The final two objections expressed in 3.7 and 3.8 are essentially such absurd reasoning against Paul’s argument that it reveals the wickedness of anyone who would dare to make such an argument. Both objections are rationalizations of doing evil: the former that it is wrong for God to punish sin since God delivers in response to faithlessness and the latter that it is actually beneficial to do evil so that God will deliver. These objections do not merit much of a response from Paul other than to simply express that those who think in such a way deserve to be condemned. They represent in Paul’s mind the dead-end of the nationalistic zealot who is intent to reject everything Paul presents with a fallacious form of a reductio ad absurdum that has fallen deep down the slippery slope.
Up to this point, I have argued that the best way to make sense of Romans 3.1-8 is Paul’s abbreviated rebuttal of a zealous Jew who can’t wait to see the uncircumcised Gentiles to “get theirs” in lines with the Maccabean history. It represents the conclusion of Paul’s argument in Romans 1.18-3.9 that seeks to deconstruct a Maccabean-like zeal against the Greco-Roman world. Whereas Paul’s discourse in Romans 1.18-32 would evoke a strong emotional desire for judgment and violence in any zealots in the audience, 2.1-24 undercuts any sense of the substantial, theological difference between Jew and Gentile. Romans 2.25-29 would then undercut the ‘mythology’/’ideology’ attached to circumcision that empowered such vitriol by interpreted an uncircumcised Gentile who obey’s God’s will through the lens of the Deuteronomic vision and purpose for circumcision. Then, Paul gives a response to the objections in Romans 3.1-8 that he imagines might be lobbed against Paul’s “de-politicizing” and “de-militarizing” of circumcision. Romans 1.18-3.8 is structured so as to gradually but decisively reframe the way Jews should understanding of God’s judgment and deliverance in light of Israel’s Scriptures and history.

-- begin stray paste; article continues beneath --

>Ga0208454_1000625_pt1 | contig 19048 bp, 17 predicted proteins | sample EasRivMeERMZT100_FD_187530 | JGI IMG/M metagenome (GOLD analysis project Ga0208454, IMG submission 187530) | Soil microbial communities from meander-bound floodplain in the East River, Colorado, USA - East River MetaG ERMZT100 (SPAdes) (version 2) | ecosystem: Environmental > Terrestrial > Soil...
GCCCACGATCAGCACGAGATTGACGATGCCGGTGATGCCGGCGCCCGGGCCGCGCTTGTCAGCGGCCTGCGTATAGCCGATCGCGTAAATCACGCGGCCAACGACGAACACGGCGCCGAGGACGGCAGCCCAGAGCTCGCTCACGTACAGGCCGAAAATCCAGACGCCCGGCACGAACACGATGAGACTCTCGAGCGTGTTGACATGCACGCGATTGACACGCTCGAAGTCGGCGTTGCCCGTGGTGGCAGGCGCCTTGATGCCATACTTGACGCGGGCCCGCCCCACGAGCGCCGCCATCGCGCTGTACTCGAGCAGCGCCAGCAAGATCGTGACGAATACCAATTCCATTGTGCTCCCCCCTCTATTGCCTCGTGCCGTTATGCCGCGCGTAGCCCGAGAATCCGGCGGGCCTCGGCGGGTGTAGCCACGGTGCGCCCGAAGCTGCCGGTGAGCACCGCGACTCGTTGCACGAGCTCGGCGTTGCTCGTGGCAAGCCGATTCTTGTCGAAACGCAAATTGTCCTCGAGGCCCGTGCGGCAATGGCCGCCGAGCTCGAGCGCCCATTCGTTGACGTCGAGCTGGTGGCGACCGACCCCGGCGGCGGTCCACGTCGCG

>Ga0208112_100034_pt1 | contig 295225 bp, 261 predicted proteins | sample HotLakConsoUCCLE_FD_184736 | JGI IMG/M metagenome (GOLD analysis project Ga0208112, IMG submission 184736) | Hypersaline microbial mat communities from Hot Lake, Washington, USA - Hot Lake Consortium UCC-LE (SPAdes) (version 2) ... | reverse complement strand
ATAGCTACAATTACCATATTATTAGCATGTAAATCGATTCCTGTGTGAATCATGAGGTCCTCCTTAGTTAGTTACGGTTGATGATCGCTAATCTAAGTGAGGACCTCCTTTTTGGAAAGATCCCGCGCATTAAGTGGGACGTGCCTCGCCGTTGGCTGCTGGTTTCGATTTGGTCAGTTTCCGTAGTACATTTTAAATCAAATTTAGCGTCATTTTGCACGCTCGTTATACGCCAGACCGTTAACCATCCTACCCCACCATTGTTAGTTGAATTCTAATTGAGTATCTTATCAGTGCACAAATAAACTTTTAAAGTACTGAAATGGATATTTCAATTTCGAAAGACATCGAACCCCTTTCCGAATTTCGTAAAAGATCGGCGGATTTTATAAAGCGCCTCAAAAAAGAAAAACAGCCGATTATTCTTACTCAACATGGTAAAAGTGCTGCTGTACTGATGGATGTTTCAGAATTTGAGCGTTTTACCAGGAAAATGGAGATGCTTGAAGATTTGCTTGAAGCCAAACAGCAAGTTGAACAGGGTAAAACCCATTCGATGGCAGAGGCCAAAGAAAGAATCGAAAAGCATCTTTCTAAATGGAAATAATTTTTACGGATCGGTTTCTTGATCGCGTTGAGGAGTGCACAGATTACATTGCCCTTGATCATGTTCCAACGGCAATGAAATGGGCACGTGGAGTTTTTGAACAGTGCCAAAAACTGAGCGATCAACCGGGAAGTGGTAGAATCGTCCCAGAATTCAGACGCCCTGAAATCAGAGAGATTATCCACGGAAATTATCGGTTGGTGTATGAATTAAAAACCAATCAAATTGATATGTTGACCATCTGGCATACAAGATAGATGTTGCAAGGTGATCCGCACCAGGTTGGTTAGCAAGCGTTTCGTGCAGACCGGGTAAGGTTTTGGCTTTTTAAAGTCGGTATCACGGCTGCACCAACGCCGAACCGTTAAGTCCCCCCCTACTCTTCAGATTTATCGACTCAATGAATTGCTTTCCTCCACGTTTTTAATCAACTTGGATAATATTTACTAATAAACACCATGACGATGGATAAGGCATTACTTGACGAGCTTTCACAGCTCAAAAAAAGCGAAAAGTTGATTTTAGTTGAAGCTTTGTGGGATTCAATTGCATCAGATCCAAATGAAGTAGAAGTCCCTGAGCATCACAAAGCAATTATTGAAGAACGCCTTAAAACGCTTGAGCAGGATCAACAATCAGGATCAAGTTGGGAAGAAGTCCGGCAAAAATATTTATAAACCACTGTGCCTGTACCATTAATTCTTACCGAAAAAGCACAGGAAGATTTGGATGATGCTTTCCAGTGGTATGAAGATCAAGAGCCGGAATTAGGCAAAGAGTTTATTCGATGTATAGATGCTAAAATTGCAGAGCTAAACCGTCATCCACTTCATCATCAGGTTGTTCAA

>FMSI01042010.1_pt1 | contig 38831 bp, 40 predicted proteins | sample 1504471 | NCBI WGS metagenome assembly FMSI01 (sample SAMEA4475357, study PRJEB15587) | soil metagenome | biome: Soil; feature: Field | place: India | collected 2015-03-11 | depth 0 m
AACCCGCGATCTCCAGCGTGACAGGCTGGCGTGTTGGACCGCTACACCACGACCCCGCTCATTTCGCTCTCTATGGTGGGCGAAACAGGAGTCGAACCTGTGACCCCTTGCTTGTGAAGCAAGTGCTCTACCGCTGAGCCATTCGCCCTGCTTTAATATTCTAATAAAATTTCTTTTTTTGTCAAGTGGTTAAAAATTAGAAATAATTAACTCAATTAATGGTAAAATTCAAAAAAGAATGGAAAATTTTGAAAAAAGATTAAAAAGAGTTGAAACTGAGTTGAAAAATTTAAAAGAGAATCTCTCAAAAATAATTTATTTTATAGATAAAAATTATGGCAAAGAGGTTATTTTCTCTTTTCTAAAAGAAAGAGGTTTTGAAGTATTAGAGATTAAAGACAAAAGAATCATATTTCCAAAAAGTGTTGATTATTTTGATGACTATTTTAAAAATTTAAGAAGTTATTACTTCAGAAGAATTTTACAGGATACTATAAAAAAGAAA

Having rhetorically vanquished the interlocutor up to this point, Paul moves to giving the ‘prolegomena’ in Romans 3.9-20 that is necessary before understanding Paul’s understanding of God’s righteousness: Israel is not ethically superior to the Gentiles in virtue of having the Torah because the Torah testifies about the sinfulness of those living under Torah. As such, Romans 3.9-20 represents a marked shift in Paul’s argument from Romans 1.18-3.8. While there are thematic connections to the previous discourse, it serves more so to transition to the vision of God’s righteousness found in Jesus Christ rather than to continued the argument of 1.18-3.8. Now that he brush has been cleared by rhetorically undercutting a militaristic vision of God’s deliverance against the ungodly Gentiles, Paul can transitioning towards expressing the theological, historical, and eschatological significance of the Gospel that he preaches. To that end, I would argue that Romans 3.9-20 should be understood as a transitional section prepares for 3.21-26, which means that objections in Romans 3.1-8 should be considered the end of Paul’s rhetorical confutatio.
- Stanley Kent Stowers, The Diatribe and Paul’s Letter to the Romans. (Atlanta: Scholars Press, 1981), 85-118.
- Richard Longenecker, The Epistle to the Romans. NIGTC. (Grand Rapids, MI: Eerdmans, 2016), 505-507; Douglas Moo, The Epistle to the Romans. NICNT. Grand Rapids, MI: Eerdmans, 1996), 177-179.
- Stowers, The Diatribe and Paul’s Letter to the Romans, 119-120.
- N.T. Wright, Paul and the Faithfulness of God. (Minneapolis: Fortress Press, 2013), 837-838.
- Ibid., 838.